Nevada Labor Laws

Everyone is entitled to a safe and protected work environment. Under Nevada labor laws, employers have a moral obligation and duty to ensure that a workplace’s health and safety meet the legal requirements. If your employer fails to take the necessary steps to do so and you get injured, you may have a workers’ compensation claim.

Nevada Labor Laws

Nevada Labor Laws on Workplace Safety

Nevada has adopted the federal safety and health standards, commonly known as Occupational Safety and Health Act (OSHA). These regulations place a general duty of care on employers of a certain size to provide a working environment that is void of all hazards that can be reasonably removed. OSHA’s intention is to help employers and employees avoid preventable injuries in the workplace.

Private and public sector employers with more than 10 employees are required to develop a written safety plan, and employers with 25 or more employees at each worksite must establish safety committees. Most employers must maintain accurate and comprehensive accident reporting records in the event of employee illness or injuries related to their occupation. Additionally, all construction site workers and supervisors are required to complete a 10- or 30-hour construction training course. Nevada also has state-specific requirements that are stricter than federal laws for handling explosives, machine guarding, process safety for ammonium perchlorate, and record-keeping.

Workers’ Rights to Refuse Dangerous Work

If you believe your workplace is unsafe or presents a specific hazard to employees, you have the right to:

  • File a confidential complaint with OSHA if you observe or suspect a safety or health problem at your workplace.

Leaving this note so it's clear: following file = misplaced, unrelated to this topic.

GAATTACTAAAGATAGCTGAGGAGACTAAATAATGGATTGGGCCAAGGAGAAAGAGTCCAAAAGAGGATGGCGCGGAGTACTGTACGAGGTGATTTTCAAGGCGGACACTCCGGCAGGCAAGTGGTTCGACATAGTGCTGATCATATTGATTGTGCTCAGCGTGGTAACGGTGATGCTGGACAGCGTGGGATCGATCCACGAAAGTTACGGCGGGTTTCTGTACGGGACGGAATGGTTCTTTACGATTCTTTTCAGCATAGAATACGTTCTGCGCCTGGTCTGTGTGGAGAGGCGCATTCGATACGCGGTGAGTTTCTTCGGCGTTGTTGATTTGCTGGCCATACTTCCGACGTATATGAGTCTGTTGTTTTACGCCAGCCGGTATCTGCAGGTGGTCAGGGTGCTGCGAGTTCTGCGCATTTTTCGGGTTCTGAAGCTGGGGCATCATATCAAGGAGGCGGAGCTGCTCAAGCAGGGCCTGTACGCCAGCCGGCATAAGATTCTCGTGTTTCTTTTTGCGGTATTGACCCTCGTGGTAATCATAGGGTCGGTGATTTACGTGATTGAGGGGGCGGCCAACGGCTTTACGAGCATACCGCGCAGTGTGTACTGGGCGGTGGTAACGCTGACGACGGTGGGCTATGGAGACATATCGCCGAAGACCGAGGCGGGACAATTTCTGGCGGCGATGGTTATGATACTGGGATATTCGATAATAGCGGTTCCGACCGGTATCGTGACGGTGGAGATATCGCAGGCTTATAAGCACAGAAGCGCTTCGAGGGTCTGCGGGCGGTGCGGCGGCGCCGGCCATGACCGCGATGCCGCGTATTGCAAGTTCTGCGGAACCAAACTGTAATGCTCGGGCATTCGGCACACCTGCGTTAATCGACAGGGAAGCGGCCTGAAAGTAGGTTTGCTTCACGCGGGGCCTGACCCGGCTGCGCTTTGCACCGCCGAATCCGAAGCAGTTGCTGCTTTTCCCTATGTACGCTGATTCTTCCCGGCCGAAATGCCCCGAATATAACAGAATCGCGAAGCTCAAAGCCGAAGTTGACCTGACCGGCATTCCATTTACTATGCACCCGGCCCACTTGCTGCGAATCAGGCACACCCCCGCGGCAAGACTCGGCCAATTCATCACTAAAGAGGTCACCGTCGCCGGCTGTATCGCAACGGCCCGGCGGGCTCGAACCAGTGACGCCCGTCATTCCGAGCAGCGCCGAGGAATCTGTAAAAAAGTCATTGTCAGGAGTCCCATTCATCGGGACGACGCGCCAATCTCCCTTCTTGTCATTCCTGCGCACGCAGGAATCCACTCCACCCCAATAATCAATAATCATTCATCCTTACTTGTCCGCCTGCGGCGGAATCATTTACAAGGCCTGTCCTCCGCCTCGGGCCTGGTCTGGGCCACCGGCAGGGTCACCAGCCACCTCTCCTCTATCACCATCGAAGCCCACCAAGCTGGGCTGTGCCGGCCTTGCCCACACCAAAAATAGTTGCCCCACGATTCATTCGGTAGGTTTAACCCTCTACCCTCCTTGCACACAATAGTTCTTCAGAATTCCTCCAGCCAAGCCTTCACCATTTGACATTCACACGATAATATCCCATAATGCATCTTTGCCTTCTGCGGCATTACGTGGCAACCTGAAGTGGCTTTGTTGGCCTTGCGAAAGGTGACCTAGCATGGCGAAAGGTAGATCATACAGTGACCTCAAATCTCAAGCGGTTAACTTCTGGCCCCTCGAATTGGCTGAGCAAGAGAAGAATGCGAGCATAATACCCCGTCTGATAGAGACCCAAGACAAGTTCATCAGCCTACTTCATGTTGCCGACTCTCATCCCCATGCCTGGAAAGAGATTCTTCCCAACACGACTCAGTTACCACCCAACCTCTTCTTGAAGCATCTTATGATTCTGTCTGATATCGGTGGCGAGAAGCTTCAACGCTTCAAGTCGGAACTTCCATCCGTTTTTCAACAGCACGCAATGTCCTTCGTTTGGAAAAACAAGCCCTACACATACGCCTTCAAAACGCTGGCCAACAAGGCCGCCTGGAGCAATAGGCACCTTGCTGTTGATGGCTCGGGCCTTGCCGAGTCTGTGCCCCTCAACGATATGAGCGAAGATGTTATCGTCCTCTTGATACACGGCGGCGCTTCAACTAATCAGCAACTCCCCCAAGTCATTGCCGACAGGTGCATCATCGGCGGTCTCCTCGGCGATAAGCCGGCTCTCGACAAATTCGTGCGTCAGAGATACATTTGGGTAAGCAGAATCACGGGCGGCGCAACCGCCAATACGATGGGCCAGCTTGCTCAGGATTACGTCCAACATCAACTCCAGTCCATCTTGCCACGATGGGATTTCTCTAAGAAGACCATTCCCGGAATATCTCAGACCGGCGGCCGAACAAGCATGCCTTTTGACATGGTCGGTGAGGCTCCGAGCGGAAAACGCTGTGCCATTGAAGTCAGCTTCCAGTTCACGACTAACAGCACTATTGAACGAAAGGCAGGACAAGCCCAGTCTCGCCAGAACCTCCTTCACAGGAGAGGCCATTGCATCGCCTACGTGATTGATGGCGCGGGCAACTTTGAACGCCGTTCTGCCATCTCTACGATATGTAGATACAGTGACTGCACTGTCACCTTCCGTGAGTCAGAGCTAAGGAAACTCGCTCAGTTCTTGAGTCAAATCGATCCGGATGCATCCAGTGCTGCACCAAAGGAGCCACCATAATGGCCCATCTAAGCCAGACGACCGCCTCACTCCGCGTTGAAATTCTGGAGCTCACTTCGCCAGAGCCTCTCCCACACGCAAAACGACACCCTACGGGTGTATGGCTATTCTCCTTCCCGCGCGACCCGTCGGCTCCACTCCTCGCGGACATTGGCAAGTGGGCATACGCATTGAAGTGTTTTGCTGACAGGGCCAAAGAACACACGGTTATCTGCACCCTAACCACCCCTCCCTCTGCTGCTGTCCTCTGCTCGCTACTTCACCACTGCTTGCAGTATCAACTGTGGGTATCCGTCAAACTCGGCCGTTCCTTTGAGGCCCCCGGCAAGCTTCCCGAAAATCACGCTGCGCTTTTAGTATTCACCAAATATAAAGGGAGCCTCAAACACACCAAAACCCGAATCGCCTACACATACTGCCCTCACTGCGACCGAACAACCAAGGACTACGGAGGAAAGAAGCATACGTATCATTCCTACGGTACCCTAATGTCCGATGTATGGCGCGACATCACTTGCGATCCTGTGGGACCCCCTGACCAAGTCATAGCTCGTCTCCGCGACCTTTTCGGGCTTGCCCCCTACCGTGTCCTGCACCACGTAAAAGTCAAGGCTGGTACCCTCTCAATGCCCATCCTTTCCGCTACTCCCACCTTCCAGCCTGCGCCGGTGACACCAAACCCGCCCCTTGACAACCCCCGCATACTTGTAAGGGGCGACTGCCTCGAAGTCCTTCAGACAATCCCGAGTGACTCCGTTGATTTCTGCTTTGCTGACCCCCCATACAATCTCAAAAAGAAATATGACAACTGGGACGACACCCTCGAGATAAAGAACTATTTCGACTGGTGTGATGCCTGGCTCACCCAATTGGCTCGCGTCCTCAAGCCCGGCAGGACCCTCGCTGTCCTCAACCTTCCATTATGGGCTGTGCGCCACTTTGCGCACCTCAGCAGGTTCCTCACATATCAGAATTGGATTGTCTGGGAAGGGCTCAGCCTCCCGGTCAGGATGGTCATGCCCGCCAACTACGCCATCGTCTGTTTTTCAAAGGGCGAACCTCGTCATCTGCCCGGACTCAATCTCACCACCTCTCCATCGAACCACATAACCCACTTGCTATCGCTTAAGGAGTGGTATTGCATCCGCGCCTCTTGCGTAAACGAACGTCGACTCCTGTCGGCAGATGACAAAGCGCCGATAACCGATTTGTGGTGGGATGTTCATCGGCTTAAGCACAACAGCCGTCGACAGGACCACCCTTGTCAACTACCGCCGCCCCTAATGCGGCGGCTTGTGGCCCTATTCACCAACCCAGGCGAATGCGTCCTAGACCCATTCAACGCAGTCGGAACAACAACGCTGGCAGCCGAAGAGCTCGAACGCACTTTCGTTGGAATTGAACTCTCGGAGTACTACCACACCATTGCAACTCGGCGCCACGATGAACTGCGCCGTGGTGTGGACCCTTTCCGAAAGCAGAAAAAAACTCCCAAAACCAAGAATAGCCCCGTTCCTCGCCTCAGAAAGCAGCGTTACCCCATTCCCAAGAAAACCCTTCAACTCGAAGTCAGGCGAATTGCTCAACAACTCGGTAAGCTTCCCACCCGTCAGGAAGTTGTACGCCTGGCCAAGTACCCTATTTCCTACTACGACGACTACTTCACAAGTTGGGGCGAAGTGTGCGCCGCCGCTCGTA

• The right to make a confidential request for an inspection of your workplace by OSHA for safety and health standard violations.
  • Refuse work that violates legal safety or health standards. If you are considering exercising this right, consult a Las Vegas personal injury attorney to be sure you will be legally protected.

Although OSHA rules do not provide for a private cause of action (lawsuit), they provide an essential baseline of safety that protects employees from working in substandard conditions. Violations are taken seriously and subject employers to hefty fines.

Safety Violations and Workers’ Compensation

When employers do not follow OSHA regulations, the risks for accidents increase considerably, which is why safety violations and workers’ compensation claims often go hand-in-hand. Unfortunately, companies routinely take shortcuts and choose to put their profits ahead of workplace safety. They hire inexperienced and untrained workers and ignore safety precautions that take away from their bottom line. On the other hand, unsafe work practices are not always immediately apparent until an accident occurs.

As a result, workplace safety violations are to blame for a significant number of fatal and non-fatal construction accident injuries every year. Nevada does require most employers to carry workers’ compensation insurance in case a worker is injured on the job. An employee who is injured or contracts an illness while at work is entitled to workers’ comp benefits to cover medical bills and a portion of their lost wages while they recover.

Employees are not required to prove an OSHA violation to file a workers’ comp claim. However, evidence of a safety violation can be used to bring a case against an employer in certain situations. For example, if the employee is retaliated against for reporting the violation or wrongfully terminated.

Get Help if You Have Suffered an Injury Due to a Labor Law Violation

Our Las Vegas workers’ compensation lawyer has decades of experience and knows how to protect the rights of injured workers. Call Harris & Harris Injury Lawyers today at (702) 384-1414 to schedule your free consultation.

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